Repression in Guatemala: Testimonies of Refugees
After the US CIA overthrow of the constitutional government of Guatemala in 1955, a series of repressive military dictators took over the country. Their greed drove them to push hundreds of thousands of Mayan peasants off their lands. In response, revolutionary groups sprang up to fight the oppressive dictatorships.
The fighting escalated in the 1980s, when tens of thousands of Guatemalans abandoned their war-ravaged communities. Most fled to Chiapas in southern Mexico, but many also took refuge in other countries, including the US. Among these refugees were twelve thousand Q'anjob'al Mayans who escaped the political violence that destroyed some 440 villages. The Q'anjob'al settled in southern Florida, in a small farming community called Indiantown, joining other Central American and Mexican immigrants.
US writer Allan F. Burns interviewed many Mayan residents of Indiantown for his book, Maya in Exile: Guatemalans in Florida.
. Excerpts from some of those intererviews appear below
We don't know the exact number of Maya people who came to the US as refugees. Since 1981 the number of Guatemalan refugees inside and outside Guatemala has been estimated as being as high as 600,000, with up to 200,000 in the United States Of these, only a very few have been given political asylum. Between 1983 and 1986, when the first wave of close to 100,000 Guatemalans fled to the United States, only 14 petitions for political asylum were granted while 1,461 were denied. Both the Reagan and Bush administrations refused to grant asylum to refugees from repressive right-wing dictatorships that the US then supported.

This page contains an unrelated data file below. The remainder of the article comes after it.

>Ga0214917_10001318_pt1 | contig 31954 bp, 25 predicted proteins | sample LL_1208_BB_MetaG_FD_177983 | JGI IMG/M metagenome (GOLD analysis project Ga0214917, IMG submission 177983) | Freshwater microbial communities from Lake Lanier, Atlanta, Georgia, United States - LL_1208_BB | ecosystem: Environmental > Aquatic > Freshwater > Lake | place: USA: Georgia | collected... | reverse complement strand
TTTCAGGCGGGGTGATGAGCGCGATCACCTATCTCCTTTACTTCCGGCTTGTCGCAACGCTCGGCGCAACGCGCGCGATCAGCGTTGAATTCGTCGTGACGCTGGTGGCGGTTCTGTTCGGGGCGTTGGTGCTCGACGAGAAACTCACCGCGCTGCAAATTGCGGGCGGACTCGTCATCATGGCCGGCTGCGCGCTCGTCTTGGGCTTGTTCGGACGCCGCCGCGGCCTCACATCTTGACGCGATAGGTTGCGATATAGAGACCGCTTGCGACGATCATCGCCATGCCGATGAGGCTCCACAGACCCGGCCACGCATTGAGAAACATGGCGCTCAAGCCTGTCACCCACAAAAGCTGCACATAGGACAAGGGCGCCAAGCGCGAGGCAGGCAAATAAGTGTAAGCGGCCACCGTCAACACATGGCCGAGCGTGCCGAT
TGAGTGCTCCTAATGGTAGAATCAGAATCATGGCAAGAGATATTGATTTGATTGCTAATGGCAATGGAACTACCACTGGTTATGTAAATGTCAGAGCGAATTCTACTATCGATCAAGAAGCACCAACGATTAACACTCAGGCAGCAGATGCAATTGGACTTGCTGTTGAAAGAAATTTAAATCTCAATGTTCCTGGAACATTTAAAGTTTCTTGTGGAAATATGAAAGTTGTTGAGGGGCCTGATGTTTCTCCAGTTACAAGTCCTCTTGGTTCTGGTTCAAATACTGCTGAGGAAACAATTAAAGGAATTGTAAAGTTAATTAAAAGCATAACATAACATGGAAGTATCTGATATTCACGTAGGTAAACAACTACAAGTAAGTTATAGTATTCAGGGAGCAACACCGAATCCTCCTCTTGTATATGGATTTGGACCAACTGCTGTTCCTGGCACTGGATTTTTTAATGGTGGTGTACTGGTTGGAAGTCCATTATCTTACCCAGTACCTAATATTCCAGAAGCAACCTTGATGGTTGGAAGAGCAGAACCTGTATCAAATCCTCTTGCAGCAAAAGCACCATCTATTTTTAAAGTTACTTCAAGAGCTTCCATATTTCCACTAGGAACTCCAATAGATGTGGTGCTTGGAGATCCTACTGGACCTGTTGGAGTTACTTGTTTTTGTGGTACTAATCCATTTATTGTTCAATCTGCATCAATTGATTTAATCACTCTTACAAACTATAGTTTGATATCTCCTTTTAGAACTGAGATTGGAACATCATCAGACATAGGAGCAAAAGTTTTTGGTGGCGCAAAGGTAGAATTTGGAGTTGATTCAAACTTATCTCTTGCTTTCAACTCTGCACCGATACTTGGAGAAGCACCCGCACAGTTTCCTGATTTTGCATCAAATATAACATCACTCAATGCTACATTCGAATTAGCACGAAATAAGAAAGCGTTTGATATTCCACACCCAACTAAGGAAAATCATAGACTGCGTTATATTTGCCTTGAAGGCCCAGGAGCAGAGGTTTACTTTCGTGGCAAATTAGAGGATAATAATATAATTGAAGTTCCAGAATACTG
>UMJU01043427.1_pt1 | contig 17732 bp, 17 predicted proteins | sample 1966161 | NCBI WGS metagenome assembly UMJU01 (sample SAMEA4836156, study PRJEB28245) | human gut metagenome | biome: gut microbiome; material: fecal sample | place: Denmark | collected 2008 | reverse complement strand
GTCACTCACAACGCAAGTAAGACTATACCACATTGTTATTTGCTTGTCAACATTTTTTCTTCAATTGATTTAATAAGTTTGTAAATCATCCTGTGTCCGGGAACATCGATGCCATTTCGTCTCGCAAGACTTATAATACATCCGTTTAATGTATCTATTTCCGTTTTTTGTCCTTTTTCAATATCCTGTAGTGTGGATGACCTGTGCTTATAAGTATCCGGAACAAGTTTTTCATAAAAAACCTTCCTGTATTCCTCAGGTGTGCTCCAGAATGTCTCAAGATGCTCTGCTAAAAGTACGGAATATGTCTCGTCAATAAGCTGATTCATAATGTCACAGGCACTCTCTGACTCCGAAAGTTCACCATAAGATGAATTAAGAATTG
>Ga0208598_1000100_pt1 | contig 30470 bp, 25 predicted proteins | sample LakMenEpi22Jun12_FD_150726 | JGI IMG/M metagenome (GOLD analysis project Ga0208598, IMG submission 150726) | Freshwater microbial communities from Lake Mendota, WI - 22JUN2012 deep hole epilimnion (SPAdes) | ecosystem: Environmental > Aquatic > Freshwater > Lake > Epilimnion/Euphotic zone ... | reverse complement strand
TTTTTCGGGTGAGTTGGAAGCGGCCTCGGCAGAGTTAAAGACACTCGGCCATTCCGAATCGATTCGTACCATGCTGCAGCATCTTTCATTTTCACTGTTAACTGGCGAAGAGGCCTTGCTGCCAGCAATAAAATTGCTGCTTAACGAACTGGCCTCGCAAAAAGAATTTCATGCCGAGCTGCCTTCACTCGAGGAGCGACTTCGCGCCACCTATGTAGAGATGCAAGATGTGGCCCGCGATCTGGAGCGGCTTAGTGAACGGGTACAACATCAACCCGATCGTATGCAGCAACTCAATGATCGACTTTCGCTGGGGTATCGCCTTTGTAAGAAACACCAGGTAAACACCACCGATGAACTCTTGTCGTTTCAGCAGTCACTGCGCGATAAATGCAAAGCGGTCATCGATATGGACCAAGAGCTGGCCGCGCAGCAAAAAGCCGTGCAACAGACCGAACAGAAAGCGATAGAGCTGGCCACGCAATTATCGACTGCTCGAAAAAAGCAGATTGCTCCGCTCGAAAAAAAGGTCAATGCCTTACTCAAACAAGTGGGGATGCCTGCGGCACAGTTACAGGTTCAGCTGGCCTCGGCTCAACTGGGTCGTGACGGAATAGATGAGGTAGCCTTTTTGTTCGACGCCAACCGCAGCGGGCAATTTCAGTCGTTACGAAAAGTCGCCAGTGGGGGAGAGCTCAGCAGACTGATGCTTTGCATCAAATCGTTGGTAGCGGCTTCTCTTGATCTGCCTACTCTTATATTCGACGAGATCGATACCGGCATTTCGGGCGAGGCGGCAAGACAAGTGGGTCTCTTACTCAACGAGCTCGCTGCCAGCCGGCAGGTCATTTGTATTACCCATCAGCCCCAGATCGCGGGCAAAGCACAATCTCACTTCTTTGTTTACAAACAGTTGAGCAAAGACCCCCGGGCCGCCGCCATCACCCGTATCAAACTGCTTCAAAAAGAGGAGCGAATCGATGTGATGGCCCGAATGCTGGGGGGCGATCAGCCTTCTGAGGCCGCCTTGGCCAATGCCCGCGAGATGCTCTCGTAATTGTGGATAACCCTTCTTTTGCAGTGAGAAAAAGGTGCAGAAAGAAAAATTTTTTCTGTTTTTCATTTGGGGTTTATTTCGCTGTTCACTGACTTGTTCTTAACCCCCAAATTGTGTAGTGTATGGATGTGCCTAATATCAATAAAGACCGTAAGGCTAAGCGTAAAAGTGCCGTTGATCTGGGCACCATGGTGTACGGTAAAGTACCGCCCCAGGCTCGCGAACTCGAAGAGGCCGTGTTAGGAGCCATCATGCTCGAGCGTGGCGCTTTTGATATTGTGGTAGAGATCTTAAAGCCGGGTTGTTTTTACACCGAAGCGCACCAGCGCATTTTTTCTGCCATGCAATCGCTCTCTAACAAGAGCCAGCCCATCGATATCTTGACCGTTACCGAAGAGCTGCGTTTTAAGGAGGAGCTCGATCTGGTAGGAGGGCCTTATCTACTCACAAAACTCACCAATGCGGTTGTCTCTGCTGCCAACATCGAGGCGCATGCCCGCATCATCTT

Views of the refugees:
Allan Burns: When was the last time you were in Guatemala?
Jose Xunche: I left on January 10, 1982, and went to Mexico for two years. I heard that the military was going to come into our hamlet. I came back in 1984. I lived near Rio Azul and every day the army would come there with a truck of guerrilla captives. They would stand at the bridge, cut them up with machetes, and throw them into the river. Half of them weren't dead but they just threw them in with the dead ones. I couldn't stay, so I left and made my way up here.
Rodrigo Antonio, another immigrant, talked with Julian Arturo, a University of Florida anthropology student from Colombia, about his journey from Guatemala through Mexico: